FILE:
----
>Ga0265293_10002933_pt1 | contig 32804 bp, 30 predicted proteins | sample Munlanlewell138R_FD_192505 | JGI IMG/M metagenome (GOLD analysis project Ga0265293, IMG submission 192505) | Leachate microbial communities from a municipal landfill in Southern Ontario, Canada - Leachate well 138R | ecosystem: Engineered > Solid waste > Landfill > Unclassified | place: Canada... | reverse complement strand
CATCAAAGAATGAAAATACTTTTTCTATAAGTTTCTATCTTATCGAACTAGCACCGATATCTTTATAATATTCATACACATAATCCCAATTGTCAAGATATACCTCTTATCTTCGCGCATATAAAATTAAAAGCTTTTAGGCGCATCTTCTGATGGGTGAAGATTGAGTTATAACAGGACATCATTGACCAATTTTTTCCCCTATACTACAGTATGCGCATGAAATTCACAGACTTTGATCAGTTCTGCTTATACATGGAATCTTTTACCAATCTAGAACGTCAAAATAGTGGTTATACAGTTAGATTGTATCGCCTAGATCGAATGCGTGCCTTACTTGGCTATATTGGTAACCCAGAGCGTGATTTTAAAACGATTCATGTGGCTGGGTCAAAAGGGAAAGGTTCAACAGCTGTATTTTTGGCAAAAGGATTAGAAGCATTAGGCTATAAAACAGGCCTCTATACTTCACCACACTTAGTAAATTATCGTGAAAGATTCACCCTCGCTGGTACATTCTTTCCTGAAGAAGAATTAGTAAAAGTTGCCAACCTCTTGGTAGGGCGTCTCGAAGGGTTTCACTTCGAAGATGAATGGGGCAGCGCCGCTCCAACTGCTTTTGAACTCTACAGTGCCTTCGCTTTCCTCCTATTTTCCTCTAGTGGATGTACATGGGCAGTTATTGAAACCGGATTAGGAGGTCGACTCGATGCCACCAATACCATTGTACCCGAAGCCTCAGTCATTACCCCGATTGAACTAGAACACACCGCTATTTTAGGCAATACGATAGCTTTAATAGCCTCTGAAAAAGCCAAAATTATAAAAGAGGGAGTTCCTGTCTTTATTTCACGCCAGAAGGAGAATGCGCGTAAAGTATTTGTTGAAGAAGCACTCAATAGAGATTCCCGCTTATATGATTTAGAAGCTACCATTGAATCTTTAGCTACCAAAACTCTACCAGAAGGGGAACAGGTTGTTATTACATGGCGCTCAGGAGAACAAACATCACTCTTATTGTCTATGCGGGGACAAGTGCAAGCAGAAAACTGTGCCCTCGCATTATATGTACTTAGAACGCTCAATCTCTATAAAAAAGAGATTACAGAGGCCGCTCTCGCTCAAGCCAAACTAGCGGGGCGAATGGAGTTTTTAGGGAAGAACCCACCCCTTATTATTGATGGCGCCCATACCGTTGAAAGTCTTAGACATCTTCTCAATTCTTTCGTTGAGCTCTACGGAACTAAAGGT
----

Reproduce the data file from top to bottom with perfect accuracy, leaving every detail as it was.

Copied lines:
>Ga0265293_10002933_pt1 | contig 32804 bp, 30 predicted proteins | sample Munlanlewell138R_FD_192505 | JGI IMG/M metagenome (GOLD analysis project Ga0265293, IMG submission 192505) | Leachate microbial communities from a municipal landfill in Southern Ontario, Canada - Leachate well 138R | ecosystem: Engineered > Solid waste > Landfill > Unclassified | place: Canada... | reverse complement strand
CATCAAAGAATGAAAATACTTTTTCTATAAGTTTCTATCTTATCGAACTAGCACCGATATCTTTATAATATTCATACACATAATCCCAATTGTCAAGATATACCTCTTATCTTCGCGCATATAAAATTAAAAGCTTTTAGGCGCATCTTCTGATGGGTGAAGATTGAGTTATAACAGGACATCATTGACCAATTTTTTCCCCTATACTACAGTATGCGCATGAAATTCACAGACTTTGATCAGTTCTGCTTATACATGGAATCTTTTACCAATCTAGAACGTCAAAATAGTGGTTATACAGTTAGATTGTATCGCCTAGATCGAATGCGTGCCTTACTTGGCTATATTGGTAACCCAGAGCGTGATTTTAAAACGATTCATGTGGCTGGGTCAAAAGGGAAAGGTTCAACAGCTGTATTTTTGGCAAAAGGATTAGAAGCATTAGGCTATAAAACAGGCCTCTATACTTCACCACACTTAGTAAATTATCGTGAAAGATTCACCCTCGCTGGTACATTCTTTCCTGAAGAAGAATTAGTAAAAGTTGCCAACCTCTTGGTAGGGCGTCTCGAAGGGTTTCACTTCGAAGATGAATGGGGCAGCGCCGCTCCAACTGCTTTTGAACTCTACAGTGCCTTCGCTTTCCTCCTATTTTCCTCTAGTGGATGTACATGGGCAGTTATTGAAACCGGATTAGGAGGTCGACTCGATGCCACCAATACCATTGTACCCGAAGCCTCAGTCATTACCCCGATTGAACTAGAACACACCGCTATTTTAGGCAATACGATAGCTTTAATAGCCTCTGAAAAAGCCAAAATTATAAAAGAGGGAGTTCCTGTCTTTATTTCACGCCAGAAGGAGAATGCGCGTAAAGTATTTGTTGAAGAAGCACTCAATAGAGATTCCCGCTTATATGATTTAGAAGCTACCATTGAATCTTTAGCTACCAAAACTCTACCAGAAGGGGAACAGGTTGTTATTACATGGCGCTCAGGAGAACAAACATCACTCTTATTGTCTATGCGGGGACAAGTGCAAGCAGAAAACTGTGCCCTCGCATTATATGTACTTAGAACGCTCAATCTCTATAAAAAAGAGATTACAGAGGCCGCTCTCGCTCAAGCCAAACTAGCGGGGCGAATGGAGTTTTTAGGGAAGAACCCACCCCTTATTATTGATGGCGCCCATACCGTTGAAAGTCTTAGACATCTTCTCAATTCTTTCGTTGAGCTCTACGGAACTAAAGGT